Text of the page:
I guess "Yes" is the answer to this, although I don't know why you ask it. The backslash character doesn't have any function in XSLT, whereas it does have a function in Java. And you haven't used any backslashes anywhere in this post or in your code. So the question is really irrelevant to this post.
Ralf Wahner
Greenhorn

Joined: Jun 03, 2007
Posts: 21
Paul Clapham wrote:I guess "Yes" is the answer to this, although I don't know why you ask it. The backslash character doesn't have any function in XSLT, whereas it does have a function in Java. And you haven't used any backslashes anywhere in this post or in your code. So the question is really irrelevant to this post.


So is your reply. If you take a few minutes for reading you might understand, that I spent a lot of time and thorough thinking to describe an astonishing behavior. It is definitely not my fault, when expensive books and highly acclaimed companies predicate, that something works in a certain way, but it doesn't and people believe to have no time to write down the bare essentials other people need to get started. I gratefully appreciate your thoughts concerning the question, why the above XPath expression, //gchild[@b='first'], doesn't find a matching node.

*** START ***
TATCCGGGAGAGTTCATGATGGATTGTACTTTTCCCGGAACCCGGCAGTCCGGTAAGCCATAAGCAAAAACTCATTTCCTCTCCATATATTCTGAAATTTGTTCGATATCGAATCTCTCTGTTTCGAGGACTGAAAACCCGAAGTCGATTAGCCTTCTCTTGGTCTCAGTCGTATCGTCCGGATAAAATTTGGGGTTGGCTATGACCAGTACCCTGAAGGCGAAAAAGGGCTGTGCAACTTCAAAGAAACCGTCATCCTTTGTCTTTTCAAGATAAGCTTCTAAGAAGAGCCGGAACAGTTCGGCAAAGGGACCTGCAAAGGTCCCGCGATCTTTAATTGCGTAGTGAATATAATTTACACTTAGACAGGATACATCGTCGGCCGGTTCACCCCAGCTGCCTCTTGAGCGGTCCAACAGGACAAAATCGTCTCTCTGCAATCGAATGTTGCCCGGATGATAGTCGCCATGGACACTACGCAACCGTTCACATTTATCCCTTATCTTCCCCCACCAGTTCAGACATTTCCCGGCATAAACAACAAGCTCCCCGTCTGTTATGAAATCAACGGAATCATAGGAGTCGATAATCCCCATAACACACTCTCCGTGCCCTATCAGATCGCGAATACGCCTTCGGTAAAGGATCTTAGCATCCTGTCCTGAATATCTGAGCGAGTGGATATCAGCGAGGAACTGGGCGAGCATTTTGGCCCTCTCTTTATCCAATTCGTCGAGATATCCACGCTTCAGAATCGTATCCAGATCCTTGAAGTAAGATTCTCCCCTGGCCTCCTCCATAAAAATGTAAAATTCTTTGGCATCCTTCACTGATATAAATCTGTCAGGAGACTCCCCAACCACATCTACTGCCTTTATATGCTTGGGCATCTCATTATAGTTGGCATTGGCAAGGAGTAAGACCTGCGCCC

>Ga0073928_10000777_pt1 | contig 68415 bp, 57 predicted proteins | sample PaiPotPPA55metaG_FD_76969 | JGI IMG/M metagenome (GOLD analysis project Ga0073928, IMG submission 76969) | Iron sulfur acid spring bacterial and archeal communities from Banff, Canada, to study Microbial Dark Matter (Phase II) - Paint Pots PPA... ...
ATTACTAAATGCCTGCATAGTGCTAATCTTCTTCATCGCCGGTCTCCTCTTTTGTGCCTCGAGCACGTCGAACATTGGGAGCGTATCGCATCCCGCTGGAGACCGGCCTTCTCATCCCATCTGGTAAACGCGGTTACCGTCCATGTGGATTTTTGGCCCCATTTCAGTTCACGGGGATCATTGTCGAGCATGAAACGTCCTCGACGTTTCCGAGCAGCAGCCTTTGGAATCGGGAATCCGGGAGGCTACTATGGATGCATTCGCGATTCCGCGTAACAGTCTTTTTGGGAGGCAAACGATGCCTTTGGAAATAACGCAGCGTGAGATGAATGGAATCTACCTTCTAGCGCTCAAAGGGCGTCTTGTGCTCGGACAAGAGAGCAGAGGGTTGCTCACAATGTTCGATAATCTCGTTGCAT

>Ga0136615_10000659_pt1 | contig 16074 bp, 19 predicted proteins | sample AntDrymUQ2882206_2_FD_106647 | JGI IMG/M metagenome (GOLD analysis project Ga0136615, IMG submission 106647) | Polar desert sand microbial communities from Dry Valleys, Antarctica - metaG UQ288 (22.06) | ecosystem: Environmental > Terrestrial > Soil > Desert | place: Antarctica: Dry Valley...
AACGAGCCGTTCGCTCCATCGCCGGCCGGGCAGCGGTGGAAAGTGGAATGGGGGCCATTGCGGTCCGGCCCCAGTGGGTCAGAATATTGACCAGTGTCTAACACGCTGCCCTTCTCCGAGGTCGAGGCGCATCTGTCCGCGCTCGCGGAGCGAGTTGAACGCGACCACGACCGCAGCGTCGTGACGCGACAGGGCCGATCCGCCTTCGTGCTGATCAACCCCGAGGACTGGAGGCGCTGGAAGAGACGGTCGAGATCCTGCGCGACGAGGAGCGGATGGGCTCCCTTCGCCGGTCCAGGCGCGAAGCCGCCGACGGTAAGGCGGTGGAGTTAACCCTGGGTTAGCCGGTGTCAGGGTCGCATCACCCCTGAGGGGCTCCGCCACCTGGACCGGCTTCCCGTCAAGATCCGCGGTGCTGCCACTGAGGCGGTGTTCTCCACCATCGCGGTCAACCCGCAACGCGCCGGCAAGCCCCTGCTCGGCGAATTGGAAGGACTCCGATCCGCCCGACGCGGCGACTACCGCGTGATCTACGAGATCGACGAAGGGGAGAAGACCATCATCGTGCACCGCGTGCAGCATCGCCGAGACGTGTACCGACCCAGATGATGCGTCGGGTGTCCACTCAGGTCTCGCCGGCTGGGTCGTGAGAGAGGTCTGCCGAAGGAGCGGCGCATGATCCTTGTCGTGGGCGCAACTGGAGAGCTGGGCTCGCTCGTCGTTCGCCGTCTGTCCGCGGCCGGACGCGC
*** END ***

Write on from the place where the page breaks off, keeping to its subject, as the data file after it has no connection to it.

Paul Clapham
Bartender

Joined: Oct 14, 2005
Posts: 18541
    
    8

The usual explanation for "astonishing behaviour" is that you have done something wrong, or misunderstood something. It's not like that example is a strange corner case which might have been overlooked by the implementers, after all.

My explanation for why that XPath expression doesn't match anything in the document is that there is nothing for it to match. If you think there is, then perhaps you haven't looked closely enough for reasons why there is not.

However I don't mean to trivialize the work you have done, and I fear I may have done so, or at least appeared to do so. So I spent the time copying your code and test file into my machine. I did hard-code the XPath expression rather than passing it as a command-line parameter, and here's the output I got: